Introduction: Tumors involving the cingulum are surgically challenging. They may originate within the cingulum gyrus or adjacent to it. Current imaging such as MRI or CT scans are unable to assess the integrity of the cingulum. Diffusion MRI (dMRI) fiber tracking is an in-vivo method for pre-operative assessment of brain lesions.
Methods: We retrospectively evaluated the dMRI fiber tracking database at our academic institution. We identified 11 patients with tumors affecting the cingulum. The lesions were first classified using regular MRI into 3 segments: anterior cingulum segment (ACS), anterior to a line drawn from the coronal suture to the foramen of Monro; middle cingulum segment (MCS) between the previous line and a posterior line drawn from the paracentral lobule to the mammillary body, and posterior cingulum segment (PCS) between the former line and the isthmus of the cingulum. Subsequently, pre-operative dMRI was performed to study cingulum involvement. Lesions infiltrating and/or disrupting the cingulum were sub-classified as cingulum resecting technique (CgRT), and those lesions purely displacing it as cingulum sparing technique (CgST).
Results: Eleven (7 male, 4 female) patients had tumors involving the cingulum. Tumor location was ACS in 8 (72.7%) patients, PCS in 2 (18.2%), and MCS in 1 (9.1%) patient. Seven (63.6%) patients were subclassified as CgRT and 4 (36,4%) as CgST. Six (85.7%) patients from the CgRT group underwent to open surgical removal with cingulum resection, and 1 underwent to CT-stereotactic biopsy. All of the patients on the CgST had open approach and the cingulum was preserved using the cingulum sulcus as a limit. Surgical removal was gross total in 8 (80%) and subtotal in 2 (20%) patients. Nine (90%) patients improved after surgery.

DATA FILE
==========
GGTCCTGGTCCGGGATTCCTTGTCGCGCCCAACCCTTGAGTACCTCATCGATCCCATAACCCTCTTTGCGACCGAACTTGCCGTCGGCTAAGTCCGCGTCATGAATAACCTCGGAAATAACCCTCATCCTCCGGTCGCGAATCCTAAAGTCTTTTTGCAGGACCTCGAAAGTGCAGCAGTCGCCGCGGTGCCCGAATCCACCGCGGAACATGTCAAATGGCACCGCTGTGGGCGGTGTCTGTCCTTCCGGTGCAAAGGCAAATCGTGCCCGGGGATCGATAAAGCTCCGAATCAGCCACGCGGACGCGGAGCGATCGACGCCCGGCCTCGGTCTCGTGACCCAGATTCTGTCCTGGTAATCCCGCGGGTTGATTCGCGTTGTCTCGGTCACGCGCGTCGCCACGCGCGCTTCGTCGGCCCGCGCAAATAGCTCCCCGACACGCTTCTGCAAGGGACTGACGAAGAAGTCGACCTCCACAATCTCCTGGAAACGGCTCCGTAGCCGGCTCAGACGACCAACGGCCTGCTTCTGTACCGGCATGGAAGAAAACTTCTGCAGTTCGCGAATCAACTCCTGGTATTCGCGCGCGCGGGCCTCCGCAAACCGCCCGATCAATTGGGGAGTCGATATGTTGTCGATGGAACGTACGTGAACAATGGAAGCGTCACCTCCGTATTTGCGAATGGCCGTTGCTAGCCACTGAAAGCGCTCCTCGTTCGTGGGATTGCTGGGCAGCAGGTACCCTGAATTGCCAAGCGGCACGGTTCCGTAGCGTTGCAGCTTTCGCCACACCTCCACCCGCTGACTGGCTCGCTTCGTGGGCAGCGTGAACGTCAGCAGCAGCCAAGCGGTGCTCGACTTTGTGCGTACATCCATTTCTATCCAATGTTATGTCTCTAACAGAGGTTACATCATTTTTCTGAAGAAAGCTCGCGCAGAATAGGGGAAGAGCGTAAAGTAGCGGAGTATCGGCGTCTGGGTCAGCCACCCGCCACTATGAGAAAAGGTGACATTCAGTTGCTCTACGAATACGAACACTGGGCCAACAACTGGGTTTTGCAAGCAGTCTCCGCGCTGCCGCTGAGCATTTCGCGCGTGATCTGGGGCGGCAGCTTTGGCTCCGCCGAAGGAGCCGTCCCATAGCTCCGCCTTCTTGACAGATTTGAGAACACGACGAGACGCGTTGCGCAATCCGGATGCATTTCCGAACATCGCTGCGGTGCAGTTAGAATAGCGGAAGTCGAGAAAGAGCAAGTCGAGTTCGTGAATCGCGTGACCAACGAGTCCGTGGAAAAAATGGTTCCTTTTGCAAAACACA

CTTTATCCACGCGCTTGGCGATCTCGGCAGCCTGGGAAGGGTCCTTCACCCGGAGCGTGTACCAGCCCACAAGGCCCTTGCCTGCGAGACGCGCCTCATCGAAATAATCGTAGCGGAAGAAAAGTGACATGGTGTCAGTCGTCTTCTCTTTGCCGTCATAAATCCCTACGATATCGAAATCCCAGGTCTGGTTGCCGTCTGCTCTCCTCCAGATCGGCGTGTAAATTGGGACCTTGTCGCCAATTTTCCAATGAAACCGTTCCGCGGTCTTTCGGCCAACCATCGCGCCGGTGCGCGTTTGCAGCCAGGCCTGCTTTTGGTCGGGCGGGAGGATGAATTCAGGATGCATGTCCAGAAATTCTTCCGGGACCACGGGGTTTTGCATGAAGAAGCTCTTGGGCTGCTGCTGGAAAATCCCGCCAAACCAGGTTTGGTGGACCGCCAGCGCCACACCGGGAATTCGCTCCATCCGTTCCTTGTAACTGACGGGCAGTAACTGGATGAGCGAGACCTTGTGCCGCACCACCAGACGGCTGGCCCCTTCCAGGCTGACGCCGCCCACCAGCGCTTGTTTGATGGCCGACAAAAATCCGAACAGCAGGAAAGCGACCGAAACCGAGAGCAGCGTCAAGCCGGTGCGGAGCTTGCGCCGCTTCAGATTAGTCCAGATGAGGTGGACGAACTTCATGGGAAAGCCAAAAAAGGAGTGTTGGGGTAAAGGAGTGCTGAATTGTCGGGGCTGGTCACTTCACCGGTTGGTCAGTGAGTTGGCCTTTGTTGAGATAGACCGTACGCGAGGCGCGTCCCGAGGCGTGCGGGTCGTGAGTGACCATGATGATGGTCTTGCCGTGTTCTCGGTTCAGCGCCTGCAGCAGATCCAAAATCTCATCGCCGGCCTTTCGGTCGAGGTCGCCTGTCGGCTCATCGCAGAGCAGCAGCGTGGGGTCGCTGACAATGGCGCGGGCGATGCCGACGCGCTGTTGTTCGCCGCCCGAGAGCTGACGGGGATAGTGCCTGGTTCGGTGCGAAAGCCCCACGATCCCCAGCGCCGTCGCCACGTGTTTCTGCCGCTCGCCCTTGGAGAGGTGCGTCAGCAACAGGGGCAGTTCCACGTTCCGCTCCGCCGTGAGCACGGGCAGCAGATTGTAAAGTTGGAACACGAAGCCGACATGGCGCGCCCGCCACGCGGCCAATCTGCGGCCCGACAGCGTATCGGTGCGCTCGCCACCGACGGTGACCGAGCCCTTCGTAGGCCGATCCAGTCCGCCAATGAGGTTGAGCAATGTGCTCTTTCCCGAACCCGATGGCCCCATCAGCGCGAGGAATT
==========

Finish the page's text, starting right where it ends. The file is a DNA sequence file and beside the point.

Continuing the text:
Conclusions: Advanced dMRI fiber tracking differentiate cingulate versus paracingulate tumors. Patients sub-classified as CgST might benefit from cingulum gyrus preservation; however, prospective studies incorporating neuropsychological tests are warranted.
Patient Care: -Understanding how tumors affect white matter tracts in the human brain is key for surgical planning and resection.
-Preservation of the cingulum gyrus in those subjects where fiber tracking shows pure displacement could translate in a neuropsychological benefit potentially improving patient outcome.
Learning Objectives: -Classified tumors affecting the cingulum gyrus according to their anatomical location.
-Sub-classified tumors affecting the cingulum gyrus using an advanced diffusion MRI method.
-Identify those tumors where the cingulum gyrus could be resected.
-Identify tumors where cingulum gyrus should be preserved.
-Cingulum sulcus as a landmark for surgical resection.